of cyber terrorism from attacks by hackers at this point -- computer
systems from universities to financial institutions. Can you tell us
how big of a threat that is?

RENO: I'd like to address -- there are many young people who are far
better skilled in cyber tools than I am. They know a lot more about
computers than I do. And some of them just don't think it's wrong.
They have become very able and adept on computers and they like to
challenge themselves and see what they can do. One of the things --
one of the points that has been made to me is we've got to let
everyone know that it is wrong to invade another person's computer. It
is wrong to invade and upset and confuse the data base or disturb the
data base. And I think this is one of the responsibilities that we all
face and that our public schools face in terms of preparing ourselves
for the cyber age.

Q:  But aside from it being wrong, how much of a threat is it?

RENO: I think it's a problem that we deal with and we trace and we,
again, take appropriate action as based on prosecutions that have been
successful to date.

Q: Attorney General, the President said in the New York Times
interview that this is the kind of threat that keeps him awake at
night. You, too? Or do you -- I mean, do you worry about this?

RENO:  After six years in this job, I get a good night's sleep.

CLARKE: Let me expand a moment on the previous question about the
hackers being a threat. We're not talking about a few teenagers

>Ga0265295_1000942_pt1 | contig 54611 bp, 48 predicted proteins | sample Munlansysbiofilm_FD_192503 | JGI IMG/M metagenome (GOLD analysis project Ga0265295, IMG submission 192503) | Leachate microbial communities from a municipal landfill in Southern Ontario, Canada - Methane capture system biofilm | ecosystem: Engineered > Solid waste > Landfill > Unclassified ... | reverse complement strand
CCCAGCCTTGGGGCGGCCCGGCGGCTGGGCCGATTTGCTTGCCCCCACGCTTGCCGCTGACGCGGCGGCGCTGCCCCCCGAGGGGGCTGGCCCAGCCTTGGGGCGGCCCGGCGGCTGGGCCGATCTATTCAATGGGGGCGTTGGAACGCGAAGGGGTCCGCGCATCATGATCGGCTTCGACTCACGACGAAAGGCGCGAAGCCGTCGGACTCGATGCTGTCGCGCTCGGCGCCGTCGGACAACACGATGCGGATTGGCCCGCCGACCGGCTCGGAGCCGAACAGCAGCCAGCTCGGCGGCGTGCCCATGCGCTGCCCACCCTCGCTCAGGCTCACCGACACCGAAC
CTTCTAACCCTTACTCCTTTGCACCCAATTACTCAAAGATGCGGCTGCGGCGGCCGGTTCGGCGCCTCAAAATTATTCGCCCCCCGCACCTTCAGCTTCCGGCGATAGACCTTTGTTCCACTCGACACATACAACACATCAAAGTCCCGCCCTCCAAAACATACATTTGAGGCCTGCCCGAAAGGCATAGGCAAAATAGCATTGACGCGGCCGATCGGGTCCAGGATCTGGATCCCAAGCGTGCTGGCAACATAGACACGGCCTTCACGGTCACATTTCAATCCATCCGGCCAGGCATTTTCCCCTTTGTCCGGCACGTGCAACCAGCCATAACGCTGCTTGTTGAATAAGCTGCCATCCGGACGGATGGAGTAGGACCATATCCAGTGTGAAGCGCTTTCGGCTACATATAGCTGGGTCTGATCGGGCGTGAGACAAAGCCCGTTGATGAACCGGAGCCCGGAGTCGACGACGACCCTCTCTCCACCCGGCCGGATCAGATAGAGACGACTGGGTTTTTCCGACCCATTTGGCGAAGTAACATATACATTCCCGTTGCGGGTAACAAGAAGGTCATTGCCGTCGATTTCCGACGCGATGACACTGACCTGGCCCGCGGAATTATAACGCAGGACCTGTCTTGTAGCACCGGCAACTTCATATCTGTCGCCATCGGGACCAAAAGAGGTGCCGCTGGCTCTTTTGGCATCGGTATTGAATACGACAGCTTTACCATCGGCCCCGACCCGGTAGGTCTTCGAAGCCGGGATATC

violating the law and getting into a computer system and having some
fun -- even though it's illegal and it's serious and we have to deal
with it. That's not the threat the President's talking about.

The President's talking about something called information warfare,
where a nation or a terrorist group or a criminal cartel could do a
systematic national intrusion into the computer systems that control
the electric power grids, the telephone networks, the banking and
finance system, the transportation nodes, and effectively shut the
nation off. In other words, just as in World War II, nations flew
bombers over each other's countries to try to destroy infrastructure
by dropping bombs. What we're concerned about is in the future nations
will have that same capability to destroy each other's infrastructure,
not by bombs, but by cyber attack. Now, we can prevent that if we have
cyber defenses.

Q: Mr. Clarke and Ms. Reno, Los Angeles is one of the cities that have
received both chemical and biological training. And yet in the anthrax
hoaxes that we've seen, citizens of Los Angeles have been held for
four hours and even longer while people look for anthrax, which is not
contagious. What's going on here? Are people -- are the trainees, the
people who have been trained, not getting the message, or -- and are